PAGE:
Chihiro’s mindfulness of the environment she occupies becomes a key aspect of forming her relationship with Haku. Her memories reveal that Haku had saved her once. Now it’s Chihiro’s turn to save Haku when he appears badly hurt in the picture, requiring Chihiro to protect him. She has to literally protect a river from harmful magic.
Compared to Princess Mononoke, Spirited Away’s outlook is less bleak for the divide of humanity and nature. It asserts that perhaps the next generation will be more knowledgeable of the environment and recognize that it needs to be protected. If Princess Mononoke was all about how that relationship was broken, this film is all about how it can be repaired.
Knowing of Greed
More vocally present in the picture are the aspects of how work is draining and greed can push forth unhealthy perspectives. This seems incredibly obvious with the character of No-Face, a masked spirit who follows Chihiro. He enters the bathhouse and displays his ability to dispense gold, making it easy for him to order baths and food.
No-Face buys and eats so much from the bathhouse and continues piling on the gold for the employees. Chihiro, however, is not impressed with this. When No-Face attempts to use gold for his admiration, she refuses and No-Face soon turns into a monster.
Yubaba finds little wrong with No-Face as a paying customer until he starts ruining her business, being oblivious to the monster she has created. Eventually, No-Face returns to normal but not without shedding his greed. He spits out the other creatures he consumes and his gold melts, showcasing how money is ultimately meaningless when it comes to seeking love.
The Disney Distribution
Part of what made Spirited Away more widespread in America was thanks to a finalized deal with Disney. Miyazaki and Studio Ghibli had been dismayed with how their previous films were distributed in the west in diced up versions that changed the narratives. A perfect example of this can be seen with how his movie Nausicaa of the Valley of the Wind (1985) was heavily edited as Warriors of the Wind.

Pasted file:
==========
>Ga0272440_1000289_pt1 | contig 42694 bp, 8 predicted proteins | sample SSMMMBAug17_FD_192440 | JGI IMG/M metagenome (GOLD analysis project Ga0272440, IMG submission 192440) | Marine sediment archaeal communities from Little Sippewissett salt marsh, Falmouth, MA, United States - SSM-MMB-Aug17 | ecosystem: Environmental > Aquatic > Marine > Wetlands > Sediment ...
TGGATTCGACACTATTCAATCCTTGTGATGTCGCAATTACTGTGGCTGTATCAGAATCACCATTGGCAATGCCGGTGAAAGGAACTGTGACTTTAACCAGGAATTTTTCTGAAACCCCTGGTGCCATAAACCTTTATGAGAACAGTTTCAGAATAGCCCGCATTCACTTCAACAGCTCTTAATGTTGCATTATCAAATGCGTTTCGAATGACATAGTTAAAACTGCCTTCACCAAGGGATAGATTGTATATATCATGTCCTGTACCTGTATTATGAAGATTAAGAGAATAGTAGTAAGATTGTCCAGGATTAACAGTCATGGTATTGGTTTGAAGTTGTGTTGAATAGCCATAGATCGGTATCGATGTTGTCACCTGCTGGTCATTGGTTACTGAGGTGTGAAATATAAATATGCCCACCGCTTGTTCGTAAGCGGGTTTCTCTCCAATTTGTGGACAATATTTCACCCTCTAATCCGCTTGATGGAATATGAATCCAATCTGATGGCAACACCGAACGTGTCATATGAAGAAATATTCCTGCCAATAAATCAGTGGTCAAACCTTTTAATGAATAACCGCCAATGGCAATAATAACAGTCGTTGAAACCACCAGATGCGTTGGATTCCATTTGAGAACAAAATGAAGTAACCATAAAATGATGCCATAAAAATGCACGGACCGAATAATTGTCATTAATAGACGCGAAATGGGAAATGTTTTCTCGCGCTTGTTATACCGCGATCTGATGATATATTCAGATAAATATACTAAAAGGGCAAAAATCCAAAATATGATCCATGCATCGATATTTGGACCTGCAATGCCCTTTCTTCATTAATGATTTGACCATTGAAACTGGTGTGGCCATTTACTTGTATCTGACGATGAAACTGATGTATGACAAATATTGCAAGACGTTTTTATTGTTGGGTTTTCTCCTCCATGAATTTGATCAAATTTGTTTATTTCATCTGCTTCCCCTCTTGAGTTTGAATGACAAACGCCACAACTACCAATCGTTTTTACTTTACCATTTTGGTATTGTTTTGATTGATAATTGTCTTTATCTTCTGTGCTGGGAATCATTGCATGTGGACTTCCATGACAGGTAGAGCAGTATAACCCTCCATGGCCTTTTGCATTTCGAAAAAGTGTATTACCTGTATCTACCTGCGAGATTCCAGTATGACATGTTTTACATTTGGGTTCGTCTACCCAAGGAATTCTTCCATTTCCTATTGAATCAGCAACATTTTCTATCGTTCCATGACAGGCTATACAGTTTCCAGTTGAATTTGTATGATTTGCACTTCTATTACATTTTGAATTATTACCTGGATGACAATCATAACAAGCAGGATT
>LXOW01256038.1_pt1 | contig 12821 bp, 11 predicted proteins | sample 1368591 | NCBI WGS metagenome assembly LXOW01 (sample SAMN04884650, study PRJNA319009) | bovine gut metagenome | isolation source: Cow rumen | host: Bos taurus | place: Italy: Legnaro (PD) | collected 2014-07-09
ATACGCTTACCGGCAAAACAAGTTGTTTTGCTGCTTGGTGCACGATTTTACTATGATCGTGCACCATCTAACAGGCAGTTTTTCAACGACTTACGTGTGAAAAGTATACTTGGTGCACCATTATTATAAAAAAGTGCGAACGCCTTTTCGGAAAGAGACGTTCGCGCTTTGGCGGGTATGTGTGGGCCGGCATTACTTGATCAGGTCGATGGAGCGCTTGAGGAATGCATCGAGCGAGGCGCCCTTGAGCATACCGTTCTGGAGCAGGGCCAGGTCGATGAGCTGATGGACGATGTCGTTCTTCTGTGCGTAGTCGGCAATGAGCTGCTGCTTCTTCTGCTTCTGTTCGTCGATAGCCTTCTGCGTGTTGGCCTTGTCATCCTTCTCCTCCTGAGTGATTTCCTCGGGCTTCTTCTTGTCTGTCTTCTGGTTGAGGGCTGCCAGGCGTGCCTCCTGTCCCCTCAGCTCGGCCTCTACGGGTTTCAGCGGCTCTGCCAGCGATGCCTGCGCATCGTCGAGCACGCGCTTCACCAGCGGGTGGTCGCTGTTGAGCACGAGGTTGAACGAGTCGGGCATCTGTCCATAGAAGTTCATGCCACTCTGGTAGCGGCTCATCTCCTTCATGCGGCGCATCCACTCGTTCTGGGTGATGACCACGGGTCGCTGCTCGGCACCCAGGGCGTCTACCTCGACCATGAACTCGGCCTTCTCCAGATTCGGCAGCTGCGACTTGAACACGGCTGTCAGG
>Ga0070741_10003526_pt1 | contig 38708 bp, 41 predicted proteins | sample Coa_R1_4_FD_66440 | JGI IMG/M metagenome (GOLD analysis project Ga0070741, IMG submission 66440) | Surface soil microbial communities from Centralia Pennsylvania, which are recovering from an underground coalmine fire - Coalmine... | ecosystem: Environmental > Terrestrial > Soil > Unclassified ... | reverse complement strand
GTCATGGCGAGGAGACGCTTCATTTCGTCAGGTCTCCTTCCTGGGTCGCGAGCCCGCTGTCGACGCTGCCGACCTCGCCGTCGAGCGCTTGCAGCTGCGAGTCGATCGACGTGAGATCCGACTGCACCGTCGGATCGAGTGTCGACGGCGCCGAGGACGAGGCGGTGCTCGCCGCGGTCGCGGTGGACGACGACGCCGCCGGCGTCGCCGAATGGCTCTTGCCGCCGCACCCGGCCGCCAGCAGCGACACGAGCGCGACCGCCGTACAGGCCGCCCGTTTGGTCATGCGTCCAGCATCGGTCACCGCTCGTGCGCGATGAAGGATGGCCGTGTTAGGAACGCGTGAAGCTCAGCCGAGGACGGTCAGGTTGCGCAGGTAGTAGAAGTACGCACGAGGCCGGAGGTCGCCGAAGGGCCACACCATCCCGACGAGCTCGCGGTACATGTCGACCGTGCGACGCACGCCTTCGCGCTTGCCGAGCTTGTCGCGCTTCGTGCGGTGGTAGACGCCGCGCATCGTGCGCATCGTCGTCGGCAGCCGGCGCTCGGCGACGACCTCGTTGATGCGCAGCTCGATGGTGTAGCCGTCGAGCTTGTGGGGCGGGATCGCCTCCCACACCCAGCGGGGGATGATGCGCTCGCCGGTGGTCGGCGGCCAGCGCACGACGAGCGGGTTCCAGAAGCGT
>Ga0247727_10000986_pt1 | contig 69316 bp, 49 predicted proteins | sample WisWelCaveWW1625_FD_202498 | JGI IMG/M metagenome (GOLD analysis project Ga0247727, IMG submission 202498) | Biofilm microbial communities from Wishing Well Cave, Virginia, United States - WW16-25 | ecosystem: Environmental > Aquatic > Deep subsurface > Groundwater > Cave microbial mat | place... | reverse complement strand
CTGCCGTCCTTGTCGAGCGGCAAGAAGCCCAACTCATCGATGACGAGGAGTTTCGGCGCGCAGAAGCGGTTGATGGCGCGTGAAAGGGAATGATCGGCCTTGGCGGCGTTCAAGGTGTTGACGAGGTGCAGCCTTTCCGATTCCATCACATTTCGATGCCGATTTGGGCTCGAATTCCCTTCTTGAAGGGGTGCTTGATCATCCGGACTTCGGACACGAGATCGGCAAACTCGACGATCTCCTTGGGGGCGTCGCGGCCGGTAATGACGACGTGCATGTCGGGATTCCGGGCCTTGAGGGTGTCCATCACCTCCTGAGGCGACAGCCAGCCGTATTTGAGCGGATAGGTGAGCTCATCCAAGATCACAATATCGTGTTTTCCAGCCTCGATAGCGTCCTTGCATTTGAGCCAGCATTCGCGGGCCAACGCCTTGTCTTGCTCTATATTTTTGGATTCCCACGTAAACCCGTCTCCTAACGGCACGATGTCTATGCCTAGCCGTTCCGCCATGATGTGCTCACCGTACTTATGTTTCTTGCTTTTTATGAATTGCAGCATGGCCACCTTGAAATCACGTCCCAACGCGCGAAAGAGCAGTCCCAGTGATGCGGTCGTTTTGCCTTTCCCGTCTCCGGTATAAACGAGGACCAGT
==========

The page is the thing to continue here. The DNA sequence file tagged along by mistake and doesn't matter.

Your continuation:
A deal was struck with Disney where Ghibli would give them access to all of their films but that not a single frame would be edited. This deal was nearly broken when Miramax (under Disney) wanted Ghibli’s most violent film, Princess Mononoke, to be cut down enough for a PG rating. So the story goes, Ghibli sent Miramax head Harvey Weinstein a sword with the message “No Cuts” and the film was released in American theaters uncut with a PG-13 rating.
Spirited Away, however, was an easier sell for being so kid-friendly with the demographic it was targeting. As such, Disney placed it under their main banner of distribution. The success would lead to the studio releasing other Ghibli movies on DVD soon after, including Nausicaa, Kiki’s Delivery Service, Porco Rosso, My Neighbor Totoroand many more.
Spirited Away plays with and further explores the coming-of-age story that is surprisingly not as well explored in theatrical animation. It lets Chihiro become the hero all on her own but still doesn’t resort to the tired trope of her being an orphan. It lavishes in the fantasy elements but never lets them overtake a greater story about growing up and understanding the world.
What’s rather remarkable is how well the film has resonated with American audiences. It is perhaps one of Ghibli’s most Japanese-centric films for embodying more of the culture than other pictures. Yet the themes are universal enough that most audiences seemed to really identify with Chihiro, know a boss like Yubaba, or find the cuteness in the swarms of soot spirits.
It’s fascinating to see how popular the picture has become since its North American debut. My DVD copy has been loaned out more times than any other in my video library for families who wanted something to watch with their kids. It became my most borrowed disc that I eventually had to buy another copy on the off chance somebody lost it or multiple people wanted to see it.
One of Miyazaki’s Best
As of this writing, Spirited Away is the only Japanese animated film to win the Academy Award for Best Animated Feature. It wouldn’t be the only one nominated, however, as other Ghibli pictures followed with awards attention. This included Miyazaki’s follow-up feature of Howl’s Moving Castle (2004) and his premature departure picture The Wind Rises (2013).
It’s been a debatable picture for whether or not it’s the best of his filmography, considering that the popularity surrounding it was massive at the time. But since it was a film that was conceived with an inspiration to not go quietly into retirement, it is definitely one of his most notable efforts. Mononoke would’ve been a fine film to end a legacy but Spirited Away felt even better, inspiring a whole generation of kiddos to dream about more than greed and hopelessness.
If Spirited Away has any central message beyond its observations on the work culture and the environment, it would be that the world is what you choose it to be. Our world can be one of great wonders, tragedy, disgust, and love. It’s all about how we want to shape it and step up to make this one life you get worth living.